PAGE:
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Diabetes chemistry: part 2

Watch David explain the process of optimising the chemical structures of the anti-diabetic sulfonylureas for safety and efficacy.
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DAVID MANALLACK: So far, we’ve seen an evolution take place in this story of drug discovery. The next part of this presentation will take you through the molecular changes that have been made. The importance of this work has been to provide safe and clinically effective medicines. If side effects are apparent, well where there’s too much variation in the effect of a drug from one person to another, then improvements must be made. The story of the sulfonamides, evolving to the sulfonylurea compounds, is a classic process of continual improvement. And all of this is oriented to providing better medicines for better health outcomes.
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From sulfanilamide, the next development was to change the right hand side to produce IPTD. From there, we developed the first sulfonylurea with a short carbon chain attached to the right hand side. Tolbutamide was next, and it gave us reduced toxicity and was much more specific for treating diabetes.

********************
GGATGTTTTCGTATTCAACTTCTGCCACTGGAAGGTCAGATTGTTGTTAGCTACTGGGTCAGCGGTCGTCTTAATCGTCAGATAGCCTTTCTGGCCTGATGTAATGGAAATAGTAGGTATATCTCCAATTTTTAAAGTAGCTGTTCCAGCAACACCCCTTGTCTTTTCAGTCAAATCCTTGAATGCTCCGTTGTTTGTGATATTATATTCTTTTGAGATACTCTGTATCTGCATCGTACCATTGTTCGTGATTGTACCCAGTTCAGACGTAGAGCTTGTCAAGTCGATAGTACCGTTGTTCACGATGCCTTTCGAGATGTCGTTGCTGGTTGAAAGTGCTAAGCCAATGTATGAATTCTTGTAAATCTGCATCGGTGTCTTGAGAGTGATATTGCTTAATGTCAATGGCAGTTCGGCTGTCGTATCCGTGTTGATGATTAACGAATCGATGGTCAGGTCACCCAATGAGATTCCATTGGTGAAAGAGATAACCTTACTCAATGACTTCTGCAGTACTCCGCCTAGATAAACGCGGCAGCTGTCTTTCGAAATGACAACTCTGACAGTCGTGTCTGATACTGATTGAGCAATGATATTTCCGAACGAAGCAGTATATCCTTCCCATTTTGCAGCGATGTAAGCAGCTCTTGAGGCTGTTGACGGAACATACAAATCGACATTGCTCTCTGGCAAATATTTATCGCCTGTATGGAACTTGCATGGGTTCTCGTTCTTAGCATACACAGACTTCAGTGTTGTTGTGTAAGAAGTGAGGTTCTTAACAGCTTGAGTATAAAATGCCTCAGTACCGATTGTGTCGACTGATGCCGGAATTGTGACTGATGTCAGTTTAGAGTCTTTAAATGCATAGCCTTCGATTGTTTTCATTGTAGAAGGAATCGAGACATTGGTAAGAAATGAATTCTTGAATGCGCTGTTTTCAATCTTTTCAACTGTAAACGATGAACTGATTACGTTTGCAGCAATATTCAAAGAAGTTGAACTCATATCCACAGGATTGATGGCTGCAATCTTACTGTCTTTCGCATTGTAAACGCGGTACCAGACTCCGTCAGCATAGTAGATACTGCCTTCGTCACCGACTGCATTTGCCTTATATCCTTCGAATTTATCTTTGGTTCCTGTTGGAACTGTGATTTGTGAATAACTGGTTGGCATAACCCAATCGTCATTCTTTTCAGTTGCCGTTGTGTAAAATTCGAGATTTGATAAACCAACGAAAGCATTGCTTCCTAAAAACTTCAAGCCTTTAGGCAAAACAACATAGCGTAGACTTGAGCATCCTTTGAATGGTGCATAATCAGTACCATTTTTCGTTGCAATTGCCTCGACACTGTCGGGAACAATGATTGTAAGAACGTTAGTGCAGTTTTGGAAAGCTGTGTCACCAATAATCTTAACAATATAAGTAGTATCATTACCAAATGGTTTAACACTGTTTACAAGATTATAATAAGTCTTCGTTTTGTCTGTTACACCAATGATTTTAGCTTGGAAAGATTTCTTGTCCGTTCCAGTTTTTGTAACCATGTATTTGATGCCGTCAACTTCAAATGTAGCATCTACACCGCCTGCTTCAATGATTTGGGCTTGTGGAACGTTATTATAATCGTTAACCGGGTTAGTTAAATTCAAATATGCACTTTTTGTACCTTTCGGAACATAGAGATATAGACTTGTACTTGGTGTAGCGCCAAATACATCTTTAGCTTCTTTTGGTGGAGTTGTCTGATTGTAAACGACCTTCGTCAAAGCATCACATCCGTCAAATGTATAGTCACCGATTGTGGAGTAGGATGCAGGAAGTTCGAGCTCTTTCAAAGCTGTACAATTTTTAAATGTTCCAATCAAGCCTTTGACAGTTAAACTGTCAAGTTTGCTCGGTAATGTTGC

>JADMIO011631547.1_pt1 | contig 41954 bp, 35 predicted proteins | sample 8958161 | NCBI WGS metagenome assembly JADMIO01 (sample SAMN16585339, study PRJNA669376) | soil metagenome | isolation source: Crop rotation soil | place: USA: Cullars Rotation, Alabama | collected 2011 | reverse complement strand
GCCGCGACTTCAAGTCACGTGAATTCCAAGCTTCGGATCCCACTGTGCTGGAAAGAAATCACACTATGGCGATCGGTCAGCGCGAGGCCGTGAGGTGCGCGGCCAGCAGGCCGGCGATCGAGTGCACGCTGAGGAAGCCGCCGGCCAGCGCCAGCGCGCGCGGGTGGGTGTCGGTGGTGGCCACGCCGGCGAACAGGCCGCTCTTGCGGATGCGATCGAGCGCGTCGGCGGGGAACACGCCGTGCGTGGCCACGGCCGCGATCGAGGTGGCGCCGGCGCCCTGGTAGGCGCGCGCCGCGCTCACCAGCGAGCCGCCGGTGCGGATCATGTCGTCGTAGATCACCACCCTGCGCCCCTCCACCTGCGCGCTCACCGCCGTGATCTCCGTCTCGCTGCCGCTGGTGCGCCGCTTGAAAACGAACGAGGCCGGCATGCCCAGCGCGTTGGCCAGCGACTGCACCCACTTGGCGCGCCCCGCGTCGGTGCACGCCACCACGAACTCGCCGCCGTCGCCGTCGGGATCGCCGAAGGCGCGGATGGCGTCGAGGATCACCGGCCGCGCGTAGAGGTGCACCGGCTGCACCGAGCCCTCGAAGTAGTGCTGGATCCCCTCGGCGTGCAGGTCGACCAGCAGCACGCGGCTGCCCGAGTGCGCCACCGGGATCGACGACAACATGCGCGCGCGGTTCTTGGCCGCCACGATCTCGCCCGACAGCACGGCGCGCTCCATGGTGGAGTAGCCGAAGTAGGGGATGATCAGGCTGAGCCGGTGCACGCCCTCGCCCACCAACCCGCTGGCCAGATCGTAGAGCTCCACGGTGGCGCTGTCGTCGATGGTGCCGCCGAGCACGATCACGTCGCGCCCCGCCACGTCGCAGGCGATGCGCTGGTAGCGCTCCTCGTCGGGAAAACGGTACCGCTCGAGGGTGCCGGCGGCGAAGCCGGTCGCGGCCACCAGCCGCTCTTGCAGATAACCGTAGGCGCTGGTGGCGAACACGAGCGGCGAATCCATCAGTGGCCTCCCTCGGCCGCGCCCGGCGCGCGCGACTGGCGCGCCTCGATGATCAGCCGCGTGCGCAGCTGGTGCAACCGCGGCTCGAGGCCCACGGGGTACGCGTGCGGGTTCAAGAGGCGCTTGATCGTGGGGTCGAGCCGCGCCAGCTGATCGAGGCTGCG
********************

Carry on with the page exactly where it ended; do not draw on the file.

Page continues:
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The chlorine atom in chlorpropamide reduced the metabolism of the drug, giving it a long half life. The next generation of compounds includes glibenclamide, with its significantly modified left hand side. Glipizide shares a similar left hand side, and the identical hydrophobic right hand side for the molecule. Finally, we arrive at gliclazide, with a return to a methyl group on the left hand side, which we first saw in tolbutamide back in the 1950s. So to some extent, we’ve come full circle while the right hand side retains the need for a hydrophobic group.
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Unfortunately, we don’t have structural information on the protein target of gliclazide. The structure of gliclazide is shown here in this animation, illustrating the overall shape of this molecule. And we see it here rotating around, demonstrating its overall structure.
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So let’s review what we’ve covered in this chemistry module. A drug’s side effect is what led to the development of the sulfonylurea antidiuretic drugs. Indeed, drug side effects have often been exploited to develop new medicines. And the most famous case is that of Viagra. We looked at the molecular features needed for biological activity as well as those that could be modified to improve drug safety for the sulfonylurea drugs. And indeed, both the left and the right hand sides of these molecules were modified to create clinically useful compounds.

Watch David explain the process of optimising the chemical structures of the anti-diabetic sulfonylureas for safety and efficacy.

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The Science of Medicines

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